COMMENT By Solace Chukwu Follow on Twitter
Cedric Bakambu is holding his own just fine as far as La Liga scoring goes so far this season. The Democratic Republic of Congo international has hit eight in eight, the sort of average one might expect from the 'extraterrestrials' (not to be bested, Lionel Messi has himself hit 10, maintaining his primacy as a superior life form), and a total which accounts for just over half of Villarreal's league total.
It would not be a stretch to consider him Africa's hottest striker just now, aside the consistently prolific Pierre-Emerick Aubameyang. However, while the Panther is regularly denoted top of the food chain on the continent, there is only minimal acclaim for Bakambu.
Of course, it must be acknowledged just how consistent the quicksilver Aubameyang has been in Germany since joining Borussia Dortmund. Bakambu is no slouch either though. Since joining the Yellow Submarine, he has found the back of the net at an impressive clip, hitting 42 in 95 appearances in all competitions.
Considering how badly he underwhelmed at Sochaux, from whose ranks he rose, there can have been little indication he had the chops for the big time. Indeed, it was while in the Turkish Super Lig — hardly considered a springboard — that he began to look the part with Bursaspor; 13 in 27 piqued the interest of Villarreal.
The rest has been (largely pleasant) history, as well as present, barring a lull in his second season in part due to a hamstring injury.
So impressive has he been, that he was the subject of significant interest in the summer from West Ham United and Newcastle United; it is at once clear how suitable he would be to the Premier League, and it would be a surprise if a bigger side looking for a striker did not have a look.
It is not difficult to divine why.
Bakambu is a genuinely difficult striker to come up against; whereas, to compare with two of his African contemporaries, Leicester's Islam Slimani is a towering aerial target, and the aforementioned Aubameyang is reliant on his pace, the 26-year-old is quite complete in terms of his skillset.
Quite distinct from a simple poacher or a huge battering ram, Cedric can certainly entertain. His ability to beat a man, both with quick feet (he strikes very well even on his 'weaker' left) or with a drop of the shoulder, as well as the prospect of simply running in behind, means defenders have to gauge their approach carefully.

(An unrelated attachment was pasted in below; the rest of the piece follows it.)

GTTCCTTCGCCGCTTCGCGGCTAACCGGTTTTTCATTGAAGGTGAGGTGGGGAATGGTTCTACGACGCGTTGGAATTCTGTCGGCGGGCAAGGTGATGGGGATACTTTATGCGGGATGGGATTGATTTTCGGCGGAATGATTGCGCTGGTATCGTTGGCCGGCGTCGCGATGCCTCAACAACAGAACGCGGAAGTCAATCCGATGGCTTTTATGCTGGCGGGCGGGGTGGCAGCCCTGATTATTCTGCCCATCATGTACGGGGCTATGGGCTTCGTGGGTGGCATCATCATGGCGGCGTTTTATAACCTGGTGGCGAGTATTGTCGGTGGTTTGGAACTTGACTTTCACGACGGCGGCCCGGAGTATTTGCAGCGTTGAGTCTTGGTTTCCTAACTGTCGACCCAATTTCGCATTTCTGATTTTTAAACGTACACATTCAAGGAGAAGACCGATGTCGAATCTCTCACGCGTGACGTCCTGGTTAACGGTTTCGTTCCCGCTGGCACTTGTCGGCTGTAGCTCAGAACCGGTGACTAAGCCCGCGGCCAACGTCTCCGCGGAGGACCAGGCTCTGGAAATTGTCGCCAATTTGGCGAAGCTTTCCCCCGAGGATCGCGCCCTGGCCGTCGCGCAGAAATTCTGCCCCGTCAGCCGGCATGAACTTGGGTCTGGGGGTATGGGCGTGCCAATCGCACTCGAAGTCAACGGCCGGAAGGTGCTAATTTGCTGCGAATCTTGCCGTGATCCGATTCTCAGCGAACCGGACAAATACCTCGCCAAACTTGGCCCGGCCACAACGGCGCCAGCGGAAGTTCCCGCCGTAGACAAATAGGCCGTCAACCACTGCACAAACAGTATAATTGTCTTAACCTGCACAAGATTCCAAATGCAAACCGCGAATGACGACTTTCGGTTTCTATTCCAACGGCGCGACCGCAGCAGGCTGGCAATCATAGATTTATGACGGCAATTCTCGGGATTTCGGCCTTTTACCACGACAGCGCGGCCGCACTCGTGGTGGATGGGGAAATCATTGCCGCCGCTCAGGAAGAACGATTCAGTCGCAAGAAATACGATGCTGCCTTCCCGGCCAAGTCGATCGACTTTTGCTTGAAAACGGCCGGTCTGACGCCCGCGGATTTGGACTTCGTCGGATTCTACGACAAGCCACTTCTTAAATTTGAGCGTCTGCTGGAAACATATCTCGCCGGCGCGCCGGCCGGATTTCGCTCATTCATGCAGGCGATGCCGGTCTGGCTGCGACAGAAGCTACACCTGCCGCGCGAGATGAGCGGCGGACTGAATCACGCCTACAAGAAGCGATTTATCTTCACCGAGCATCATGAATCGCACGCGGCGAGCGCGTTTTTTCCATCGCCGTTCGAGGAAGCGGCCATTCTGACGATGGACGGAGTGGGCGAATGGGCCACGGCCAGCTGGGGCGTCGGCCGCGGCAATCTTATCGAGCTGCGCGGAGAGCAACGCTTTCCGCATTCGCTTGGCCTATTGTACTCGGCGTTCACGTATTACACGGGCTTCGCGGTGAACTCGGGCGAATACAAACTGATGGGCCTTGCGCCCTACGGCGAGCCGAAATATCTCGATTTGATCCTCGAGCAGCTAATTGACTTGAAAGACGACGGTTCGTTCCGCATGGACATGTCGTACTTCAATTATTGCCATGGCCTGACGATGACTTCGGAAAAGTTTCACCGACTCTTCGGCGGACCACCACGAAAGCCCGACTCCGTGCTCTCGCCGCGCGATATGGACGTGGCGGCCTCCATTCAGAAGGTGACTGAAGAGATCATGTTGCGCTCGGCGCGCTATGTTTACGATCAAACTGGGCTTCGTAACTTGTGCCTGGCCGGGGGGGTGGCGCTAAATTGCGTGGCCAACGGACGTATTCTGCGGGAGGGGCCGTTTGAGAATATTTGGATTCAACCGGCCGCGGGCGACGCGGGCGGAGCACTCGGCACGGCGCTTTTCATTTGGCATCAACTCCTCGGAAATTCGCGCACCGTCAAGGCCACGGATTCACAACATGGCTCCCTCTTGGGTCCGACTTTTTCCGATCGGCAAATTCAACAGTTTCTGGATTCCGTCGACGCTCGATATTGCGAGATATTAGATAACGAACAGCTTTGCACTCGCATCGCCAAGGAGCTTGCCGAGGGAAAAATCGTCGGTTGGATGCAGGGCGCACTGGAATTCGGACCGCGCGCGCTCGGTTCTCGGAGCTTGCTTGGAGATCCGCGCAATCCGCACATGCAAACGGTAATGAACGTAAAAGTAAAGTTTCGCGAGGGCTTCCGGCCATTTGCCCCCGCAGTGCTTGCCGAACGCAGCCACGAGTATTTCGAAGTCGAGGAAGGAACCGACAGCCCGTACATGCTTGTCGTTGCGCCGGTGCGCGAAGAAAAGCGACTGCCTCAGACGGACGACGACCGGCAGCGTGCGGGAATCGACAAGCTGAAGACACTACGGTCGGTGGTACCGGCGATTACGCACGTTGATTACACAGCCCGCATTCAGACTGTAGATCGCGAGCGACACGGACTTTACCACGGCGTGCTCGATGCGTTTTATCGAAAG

Stand off, and he will drop deep and run at you; stick tight, and he will spin off. Catch-22.
With such range, his lack of consideration on the continent is startling. Perhaps some of that is a legacy of playing at an unfashionable side. Their colours are brilliant enough, as is the tight little Madrigal, but Villarreal have become something of a bore simply for their stability.
Movement (of any kind) attracts attention; the best way to be invisible is to be still. With Villarreal's constant 5/6th place finishes and token runs in the Europa League, never threatening to upset the established order, there is little to draw the eye. He would do well to heed this aphorism himself, having signed a new long-term contract.
There is another factor, one which is more an effect than a cause, but is perhaps not considered in that manner. The sense lingers that he does not produce his best for the DR Congo national side, and is exacerbated by the fact he represented France up until Under-20 level, only switching allegiance in 2015.
This same allegation of not trying hard enough, of phoning it in with the national team, is one that two of Africa's finest footballers of the last five years can relate to. Yaya Toure, even at the height of his powers at Manchester City, failed to inspire the sort of talismanic adoration that Didier Drogba enjoyed as captain of Ivory Coast; while Aubameyang has had to endure the same, his performances for Gabon seeming to get worse as his club profile has got bigger.
It can help to smooth things over if you score by the bucketload in Europe, as Aubameyang has and does, or when you so utterly dominate a major European league, like Toure did. It doesn't altogether extinguish the criticism, of course.
Some of his underperformance is perhaps to do with the fact that Florent Ibenge, coach of the Leopards, does not quite trust him, and it is notable that while he has scored twice in World Cup qualifying, Bakambu has struggled to consistently influence proceedings.
The stop-start nature of his involvement so far has evidently robbed him of much-needed gelling time.
Then again, perhaps the blame must simply be laid at the feet of the player himself, who can manifest a streakiness to his game. His goals tend to come in gluts, after which an intermission follows: as an example, even in his prolific first year in Spain, he went through a lean spell in the second half of the season — nine games in a span of two months.
Perhaps this early surge from Bakambu will prove the spark for a true, season-long cavalcade of brilliance. If he can muster that level of consistency, he might finally come to be reckoned with as one of Africa's striking elite.